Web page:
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Change unix permissions

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Answer: Detailed answer.
If you run the command
Code:
ls -l
In your home directory, you will get a list of files that may include something like this
Code:
-rw-r--rwx 1 bob users 1892 Jul 10 18:30 linux_course_notes.txt
This basically says, interpreting this from RIGHT to LEFT that the file, linux_course_notes.txt was created at 6:30 PM on July
10 and is 1892 bytes large. It belongs to the group users (i.e., the people who use this computer). It belongs to bob in particular
and it is one (1) file. Then the file permission symbols.
Let's look at what these symbols mean:
The dashes - separate the permissions into three types.
The first part refers to the owner's (bob's) permissions.
The dash - before the rw means that this is a normal file that contains any type of data. A directory, for example, would have a
d instead of a dash.
The rw that follows means that bob can read and write to (modify) his own file. That's pretty logical. If you own it, you can do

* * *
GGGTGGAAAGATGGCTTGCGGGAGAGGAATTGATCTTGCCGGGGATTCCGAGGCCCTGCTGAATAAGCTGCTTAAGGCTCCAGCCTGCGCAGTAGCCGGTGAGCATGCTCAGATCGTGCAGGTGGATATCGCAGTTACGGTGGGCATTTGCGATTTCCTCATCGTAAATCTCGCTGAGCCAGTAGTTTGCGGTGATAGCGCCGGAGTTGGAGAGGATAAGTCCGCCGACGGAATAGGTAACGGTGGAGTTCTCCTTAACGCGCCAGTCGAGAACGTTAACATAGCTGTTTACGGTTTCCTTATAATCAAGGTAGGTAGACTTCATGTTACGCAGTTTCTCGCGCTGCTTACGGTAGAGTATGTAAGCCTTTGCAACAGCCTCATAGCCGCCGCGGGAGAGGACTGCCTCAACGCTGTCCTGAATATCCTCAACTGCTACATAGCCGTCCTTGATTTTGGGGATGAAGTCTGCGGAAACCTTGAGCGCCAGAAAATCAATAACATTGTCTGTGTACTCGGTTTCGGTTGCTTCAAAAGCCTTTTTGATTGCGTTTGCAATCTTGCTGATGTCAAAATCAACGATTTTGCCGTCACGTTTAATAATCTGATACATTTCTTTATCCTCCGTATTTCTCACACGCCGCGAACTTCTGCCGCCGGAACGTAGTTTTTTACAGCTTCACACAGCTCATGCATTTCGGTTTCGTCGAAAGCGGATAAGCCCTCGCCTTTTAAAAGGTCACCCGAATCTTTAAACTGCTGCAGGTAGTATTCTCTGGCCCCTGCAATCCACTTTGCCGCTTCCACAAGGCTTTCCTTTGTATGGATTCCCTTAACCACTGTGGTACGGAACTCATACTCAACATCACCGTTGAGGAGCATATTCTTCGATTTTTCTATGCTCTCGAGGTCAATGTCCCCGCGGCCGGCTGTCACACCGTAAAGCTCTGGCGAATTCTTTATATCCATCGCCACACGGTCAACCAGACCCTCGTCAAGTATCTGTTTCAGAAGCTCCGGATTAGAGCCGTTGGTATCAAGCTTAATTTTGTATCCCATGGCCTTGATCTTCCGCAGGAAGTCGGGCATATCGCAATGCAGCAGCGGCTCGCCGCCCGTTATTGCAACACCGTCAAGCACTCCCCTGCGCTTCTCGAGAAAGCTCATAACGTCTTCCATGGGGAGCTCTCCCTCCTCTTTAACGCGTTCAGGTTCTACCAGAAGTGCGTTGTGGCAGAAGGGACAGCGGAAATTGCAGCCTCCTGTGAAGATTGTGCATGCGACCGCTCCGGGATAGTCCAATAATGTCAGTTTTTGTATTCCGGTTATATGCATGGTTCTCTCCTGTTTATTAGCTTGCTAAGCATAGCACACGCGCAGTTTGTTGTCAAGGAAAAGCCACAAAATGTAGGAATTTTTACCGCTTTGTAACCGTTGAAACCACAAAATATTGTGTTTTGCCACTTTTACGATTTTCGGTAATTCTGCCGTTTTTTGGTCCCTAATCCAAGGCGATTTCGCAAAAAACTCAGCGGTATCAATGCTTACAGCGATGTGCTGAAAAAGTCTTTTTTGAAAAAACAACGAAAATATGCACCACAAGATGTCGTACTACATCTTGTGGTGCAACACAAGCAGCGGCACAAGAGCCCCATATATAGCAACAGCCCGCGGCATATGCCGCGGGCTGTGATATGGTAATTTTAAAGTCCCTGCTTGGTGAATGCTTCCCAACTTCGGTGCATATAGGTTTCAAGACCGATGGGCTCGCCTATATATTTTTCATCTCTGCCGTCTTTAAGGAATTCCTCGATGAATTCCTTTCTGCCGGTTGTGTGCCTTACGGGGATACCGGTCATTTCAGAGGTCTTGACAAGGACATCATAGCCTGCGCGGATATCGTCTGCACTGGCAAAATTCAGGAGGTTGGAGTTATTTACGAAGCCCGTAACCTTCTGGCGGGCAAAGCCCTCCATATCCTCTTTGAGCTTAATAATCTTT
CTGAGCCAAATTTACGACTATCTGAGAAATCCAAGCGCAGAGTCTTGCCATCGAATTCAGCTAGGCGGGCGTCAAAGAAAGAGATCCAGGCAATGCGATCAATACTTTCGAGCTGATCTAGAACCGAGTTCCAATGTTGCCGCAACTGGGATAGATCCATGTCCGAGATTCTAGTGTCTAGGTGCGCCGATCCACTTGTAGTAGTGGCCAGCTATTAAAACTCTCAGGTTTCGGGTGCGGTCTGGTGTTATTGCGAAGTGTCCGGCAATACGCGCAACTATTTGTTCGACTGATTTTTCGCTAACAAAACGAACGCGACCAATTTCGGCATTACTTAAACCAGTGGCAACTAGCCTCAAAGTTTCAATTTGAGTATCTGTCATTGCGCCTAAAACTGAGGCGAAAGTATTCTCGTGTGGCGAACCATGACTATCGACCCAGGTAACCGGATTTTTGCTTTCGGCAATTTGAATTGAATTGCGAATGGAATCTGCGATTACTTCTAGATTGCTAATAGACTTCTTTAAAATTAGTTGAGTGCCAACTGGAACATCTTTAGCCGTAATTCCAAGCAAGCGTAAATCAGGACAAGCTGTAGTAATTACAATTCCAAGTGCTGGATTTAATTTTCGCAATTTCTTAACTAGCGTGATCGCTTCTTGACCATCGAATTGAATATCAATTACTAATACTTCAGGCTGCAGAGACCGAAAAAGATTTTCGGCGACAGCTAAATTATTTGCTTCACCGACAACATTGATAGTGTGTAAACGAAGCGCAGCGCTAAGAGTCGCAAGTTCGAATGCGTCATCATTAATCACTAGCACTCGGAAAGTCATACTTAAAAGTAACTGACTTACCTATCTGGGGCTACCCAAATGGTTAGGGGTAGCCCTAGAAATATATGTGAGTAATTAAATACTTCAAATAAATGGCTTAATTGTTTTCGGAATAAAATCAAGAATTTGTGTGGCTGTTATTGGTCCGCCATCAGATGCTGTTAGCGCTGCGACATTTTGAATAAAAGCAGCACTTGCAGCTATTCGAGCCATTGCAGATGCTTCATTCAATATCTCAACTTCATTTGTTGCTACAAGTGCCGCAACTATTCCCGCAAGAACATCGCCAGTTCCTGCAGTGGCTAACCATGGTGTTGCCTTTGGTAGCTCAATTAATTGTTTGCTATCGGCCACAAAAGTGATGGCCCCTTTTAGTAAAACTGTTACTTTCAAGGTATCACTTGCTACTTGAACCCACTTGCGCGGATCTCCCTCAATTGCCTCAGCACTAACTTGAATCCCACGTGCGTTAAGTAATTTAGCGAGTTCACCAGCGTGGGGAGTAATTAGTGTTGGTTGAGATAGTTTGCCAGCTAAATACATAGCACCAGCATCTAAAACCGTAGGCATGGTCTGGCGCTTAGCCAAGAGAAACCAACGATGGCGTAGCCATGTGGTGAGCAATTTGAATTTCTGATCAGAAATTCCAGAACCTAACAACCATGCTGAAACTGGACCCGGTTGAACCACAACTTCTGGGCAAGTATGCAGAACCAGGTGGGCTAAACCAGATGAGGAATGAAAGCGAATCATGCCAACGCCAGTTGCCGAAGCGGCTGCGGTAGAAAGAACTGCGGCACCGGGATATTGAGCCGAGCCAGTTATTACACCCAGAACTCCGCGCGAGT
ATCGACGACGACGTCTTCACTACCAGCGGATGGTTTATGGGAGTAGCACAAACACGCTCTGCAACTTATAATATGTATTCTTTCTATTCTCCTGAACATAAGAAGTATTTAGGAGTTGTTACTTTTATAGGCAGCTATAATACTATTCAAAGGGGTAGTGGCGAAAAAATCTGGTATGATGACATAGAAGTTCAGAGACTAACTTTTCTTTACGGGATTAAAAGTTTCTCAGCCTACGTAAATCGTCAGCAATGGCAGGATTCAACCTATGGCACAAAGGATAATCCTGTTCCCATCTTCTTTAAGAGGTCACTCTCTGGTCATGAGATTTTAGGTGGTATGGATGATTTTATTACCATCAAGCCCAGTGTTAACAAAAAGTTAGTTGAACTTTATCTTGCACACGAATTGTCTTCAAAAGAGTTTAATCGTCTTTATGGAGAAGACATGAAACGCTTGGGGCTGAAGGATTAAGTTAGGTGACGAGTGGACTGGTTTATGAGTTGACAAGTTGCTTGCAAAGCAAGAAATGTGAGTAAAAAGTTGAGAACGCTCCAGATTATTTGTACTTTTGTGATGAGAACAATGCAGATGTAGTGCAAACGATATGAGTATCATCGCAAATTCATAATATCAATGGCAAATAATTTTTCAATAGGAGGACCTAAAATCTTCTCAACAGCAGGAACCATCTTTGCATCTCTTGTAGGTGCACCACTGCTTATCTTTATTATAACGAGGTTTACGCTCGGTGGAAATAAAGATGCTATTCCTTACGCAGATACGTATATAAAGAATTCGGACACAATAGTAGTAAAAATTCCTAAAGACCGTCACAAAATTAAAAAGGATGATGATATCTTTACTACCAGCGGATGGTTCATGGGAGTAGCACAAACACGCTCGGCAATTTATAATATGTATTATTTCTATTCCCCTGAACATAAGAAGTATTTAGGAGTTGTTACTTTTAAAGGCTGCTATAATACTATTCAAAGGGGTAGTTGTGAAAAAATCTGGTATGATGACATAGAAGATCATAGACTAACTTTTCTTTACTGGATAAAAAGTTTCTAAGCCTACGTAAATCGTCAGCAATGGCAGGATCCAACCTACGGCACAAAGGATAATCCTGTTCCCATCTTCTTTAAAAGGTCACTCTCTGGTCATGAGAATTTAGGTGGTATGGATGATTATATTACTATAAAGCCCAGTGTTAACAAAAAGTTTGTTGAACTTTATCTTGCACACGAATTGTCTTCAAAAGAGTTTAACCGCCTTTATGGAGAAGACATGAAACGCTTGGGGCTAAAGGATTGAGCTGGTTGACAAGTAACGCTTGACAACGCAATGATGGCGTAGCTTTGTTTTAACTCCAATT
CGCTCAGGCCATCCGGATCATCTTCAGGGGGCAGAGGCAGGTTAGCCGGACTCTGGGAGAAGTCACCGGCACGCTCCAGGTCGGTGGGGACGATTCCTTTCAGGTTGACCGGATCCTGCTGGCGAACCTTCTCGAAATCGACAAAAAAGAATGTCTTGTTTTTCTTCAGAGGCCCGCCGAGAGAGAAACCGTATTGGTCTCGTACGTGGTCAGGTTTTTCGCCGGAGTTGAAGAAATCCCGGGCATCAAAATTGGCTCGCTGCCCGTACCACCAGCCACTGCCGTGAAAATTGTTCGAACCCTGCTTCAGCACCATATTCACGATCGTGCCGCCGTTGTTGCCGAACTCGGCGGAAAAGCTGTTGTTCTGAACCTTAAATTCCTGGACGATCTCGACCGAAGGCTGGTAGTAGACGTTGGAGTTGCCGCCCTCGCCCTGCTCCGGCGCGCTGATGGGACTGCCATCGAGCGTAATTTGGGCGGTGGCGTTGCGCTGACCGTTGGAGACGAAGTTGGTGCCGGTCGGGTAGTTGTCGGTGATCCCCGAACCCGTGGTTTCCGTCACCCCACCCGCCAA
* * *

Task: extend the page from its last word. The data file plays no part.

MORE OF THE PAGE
what you want with it.
The second part of the these symbols after the second dash, are the permissions for the group. Linux can establish different
types of groups for file access. In a one home computer environment anyone who uses the computer can read this file but
cannot write to (modify) it.
After the two dashes (two here because there is no write and executepermissions for the group) come the overall user
permissions. Anyone, who might have access to the computer from inside or outside (in the case of a network) can
read/write/execute this file, Once again, we can take away the possibility of people reading this file if we so choose.
chmod is a Linux command that will let you assign who can read/write/execute on a file.
Code:
chmod permission1_permission2_permission3 file
When using chmod, you need to be aware that there are three types of Linux users that you are setting permissions for.
Therefore, when setting permissions, you are assigning them for yourself, "your group" and "everyone else" in the world. These
users are technically know as:
Owner

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Answer: Detailed answer. If you run the command Code: ls -l In your home directory, you will get a list of files that may include something like this Code: -rw-r--rwx 1 bob users 1892 Jul 10 18:30 linux_course_notes.txt This basically says, interpreting this from RIGHT to LEFT that the file, linux_course_notes.txt was created at 6:30 PM on July 10 and is 1892 bytes large. It belongs to the group users (i.e., the people who use this computer). It belongs to bob in particular and it is one (1) file. Then the file permission symbols. Let's look at what these symbols mean: The dashes - se ...
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